It was a pleasure to attend the first annual Mark Twain Conference in Redding, Connecticut on August 18th. I lived in Redding for eight years, from 2001—2009, am fond of the region, and always enjoy seeing friends in the area.
Mark Twain (the pen name of Samuel Langhorne Clemens) lived from 1835-1910. He was famous around the world as an author, humorist, lecturer and essayist. His best-known works are novels The Adventures of Tom Sawyer and Huckleberry Finn. He lived in Redding, at his “Stormfield” estate, the last two years of his life.
Jan Kardys of Redding, the CEO and founder of Unicorn Writers’ Conference, Inc., hosted the conference, entitled “Mark Twain: Author, Humorist, Neighbor.” Historian Brent M. Colley, an expert on both Twain and Redding, who grew up in the town and now lives with his family in Sharon, Connecticut, helped organize the event and served as master of ceremonies. The conference was held, appropriately, at the Mark Twain Library, founded by Twain.
Some Icing Before the Cake: Twain’s Political Philosophy
Twain has many intriguing dimensions, and one is that he was what we would now call libertarian. He had a healthy skepticism of politicians and government, and opposed slavery, imperialism, and war. At my request, Mr. Colley identified a few quotations that exemplify Twain’s views:
“What is the difference between a taxidermist and a tax collector? The taxidermist takes only your skin.”
“I am an anti-imperialist. I am opposed to having the eagle put its talons on any other land.”
“Statesmen will invent cheap lies, putting blame upon the nation that is attacked, and every man will be glad of those conscience-soothing falsities, and will diligently study them, and refuse to examine any refutations of them; and thus he will by and by convince himself that the war is just, and will thank God for the better sleep he enjoys after this process of grotesque self-deception.”
The first speaker was Steve Courtney, the publicist and publications editor of the Mark Twain House & Museum in Hartford, Connecticut. He is the author of, among other books, The Loveliest Home That Ever Was, which serves as the official guide to the Victorian mansion where Twain and his family lived from 1874 to 1891. Mr. Courtney took the title from a letter by Twain.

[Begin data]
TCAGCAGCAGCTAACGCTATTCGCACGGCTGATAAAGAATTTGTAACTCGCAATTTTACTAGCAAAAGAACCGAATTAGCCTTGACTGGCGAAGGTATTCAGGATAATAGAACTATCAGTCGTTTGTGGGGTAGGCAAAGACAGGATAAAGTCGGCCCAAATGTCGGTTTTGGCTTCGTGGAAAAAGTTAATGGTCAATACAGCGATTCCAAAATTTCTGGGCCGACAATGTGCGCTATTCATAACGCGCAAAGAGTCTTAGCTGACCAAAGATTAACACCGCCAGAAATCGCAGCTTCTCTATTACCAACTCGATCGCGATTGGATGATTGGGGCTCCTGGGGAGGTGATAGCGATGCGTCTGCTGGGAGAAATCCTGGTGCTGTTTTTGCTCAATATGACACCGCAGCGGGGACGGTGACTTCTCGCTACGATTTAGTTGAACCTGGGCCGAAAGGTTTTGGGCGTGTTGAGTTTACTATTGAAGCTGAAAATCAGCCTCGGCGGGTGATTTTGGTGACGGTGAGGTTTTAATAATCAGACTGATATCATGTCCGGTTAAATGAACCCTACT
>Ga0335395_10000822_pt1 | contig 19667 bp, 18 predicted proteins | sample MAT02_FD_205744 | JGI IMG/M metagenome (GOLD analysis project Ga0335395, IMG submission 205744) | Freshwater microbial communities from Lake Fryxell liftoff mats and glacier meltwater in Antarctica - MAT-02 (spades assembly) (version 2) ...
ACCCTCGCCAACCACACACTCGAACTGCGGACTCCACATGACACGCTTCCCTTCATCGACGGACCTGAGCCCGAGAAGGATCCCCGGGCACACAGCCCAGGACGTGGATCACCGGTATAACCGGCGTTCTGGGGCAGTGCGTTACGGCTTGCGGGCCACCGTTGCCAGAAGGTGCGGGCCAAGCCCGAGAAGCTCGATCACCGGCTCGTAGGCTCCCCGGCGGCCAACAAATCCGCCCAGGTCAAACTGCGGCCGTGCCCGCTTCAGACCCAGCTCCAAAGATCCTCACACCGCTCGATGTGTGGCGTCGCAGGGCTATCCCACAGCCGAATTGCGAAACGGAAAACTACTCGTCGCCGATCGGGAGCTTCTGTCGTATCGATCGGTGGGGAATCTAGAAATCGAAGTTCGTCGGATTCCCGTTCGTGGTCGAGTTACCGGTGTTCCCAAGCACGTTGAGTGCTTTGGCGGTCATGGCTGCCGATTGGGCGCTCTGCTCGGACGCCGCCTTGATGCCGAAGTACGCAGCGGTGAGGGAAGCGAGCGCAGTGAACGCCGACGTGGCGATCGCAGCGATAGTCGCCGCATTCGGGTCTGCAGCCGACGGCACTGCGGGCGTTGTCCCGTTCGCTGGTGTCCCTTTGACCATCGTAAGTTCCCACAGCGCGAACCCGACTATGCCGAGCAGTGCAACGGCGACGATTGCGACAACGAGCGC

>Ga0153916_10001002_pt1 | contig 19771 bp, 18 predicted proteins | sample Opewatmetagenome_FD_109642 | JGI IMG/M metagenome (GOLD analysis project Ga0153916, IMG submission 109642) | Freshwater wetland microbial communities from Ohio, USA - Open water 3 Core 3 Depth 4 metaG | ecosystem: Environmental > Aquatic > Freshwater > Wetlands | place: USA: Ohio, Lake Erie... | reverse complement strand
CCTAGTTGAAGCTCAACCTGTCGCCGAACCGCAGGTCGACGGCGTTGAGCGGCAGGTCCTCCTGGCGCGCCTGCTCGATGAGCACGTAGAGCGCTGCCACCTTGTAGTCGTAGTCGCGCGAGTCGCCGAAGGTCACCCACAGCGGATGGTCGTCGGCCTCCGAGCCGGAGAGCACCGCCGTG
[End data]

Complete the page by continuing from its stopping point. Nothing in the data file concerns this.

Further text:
Reviewer Kevin Mac Donnell wrote,
[M]ost of all, this volume inspires a desire to visit the home and see it for yourself. If you have never toured the home and never get the chance to see it, this book is the next-best thing, and if you have seen it before, this book will provoke a longing to return and listen for those whispers in the rooms and on the porches.
Mr. Courtney discussed the fascinating history of the house, with slides of the new color photographs and archival images from the book. Mr. Courtney’s presentation has made me look forward to reading his book and visiting the house.
The highly accomplished producer and director James Nicoloro, who lives with his family in Redding, showed us a rough cut from his documentary film in progress, The Redding Mark Twain. His website on the project includes a video of the rough cut as of May.
Mr. Nicoloro also presented a helpful history of Twain in Redding; the presentation is on his website. He explained that Twain’s move from New York City to Redding resulted from the fact that Twain’s biographer, Albert Bigelow Paine, had bought a house in the town for a summer home. Paine alerted Twain to a house for sale adjacent to his own property, and Twain seized the opportunity.
Mr. Nicoloro emphasized the importance of the existence of the train service between Redding and New York City. Twain needed the service for his trips to the city, and as a means for his many visitors to easily reach him.
Mr. Nicoloro’s film promises to be a beautiful and informative documentary on Twain’s Redding years.
Brent M. Colley
Mr. Colley presented his top ten reasons Twain’s time in Redding is of importance. These include the fact that, to Mr. Colley’s knowledge, the Mark Twain Library is “the only library in the world that Mark Twain founded, funded and filled with books.” Mr. Colley has posted his list on his website, the Mark Twain Stormfield Project. He also has provided a link to a PowerPoint presentation on the importance of Twain to Redding on his other website, History of Redding.
The latter website also includes a page focused on Twain. This offers many resources, including a timeline of Twain’s time in Redding and a link to the film shot by Thomas Edison of Twain and his daughters Clara and Jean.
When I lived in Redding, I enjoyed going on the history walks Mr. Colley leads. As I learned on these walks, and observed during the Twain event, Mr. Colley has a gift for history, and for sharing his knowledge and excitement.
Susan Boone Durkee
Award winning artist Susan Boone Durkee lives with her husband on the original property Twain purchased, on the site of the house Twain called the “Lobster Pot.” She is highly skilled at painting a wide variety of subjects, and specializes in portraits, including those of Twain and his family. She recently completed a portrait of Isabel Lyon, Twain’s personal assistant (with whom he had a falling out). The portrait will be in Mr. Nicoloro’s film.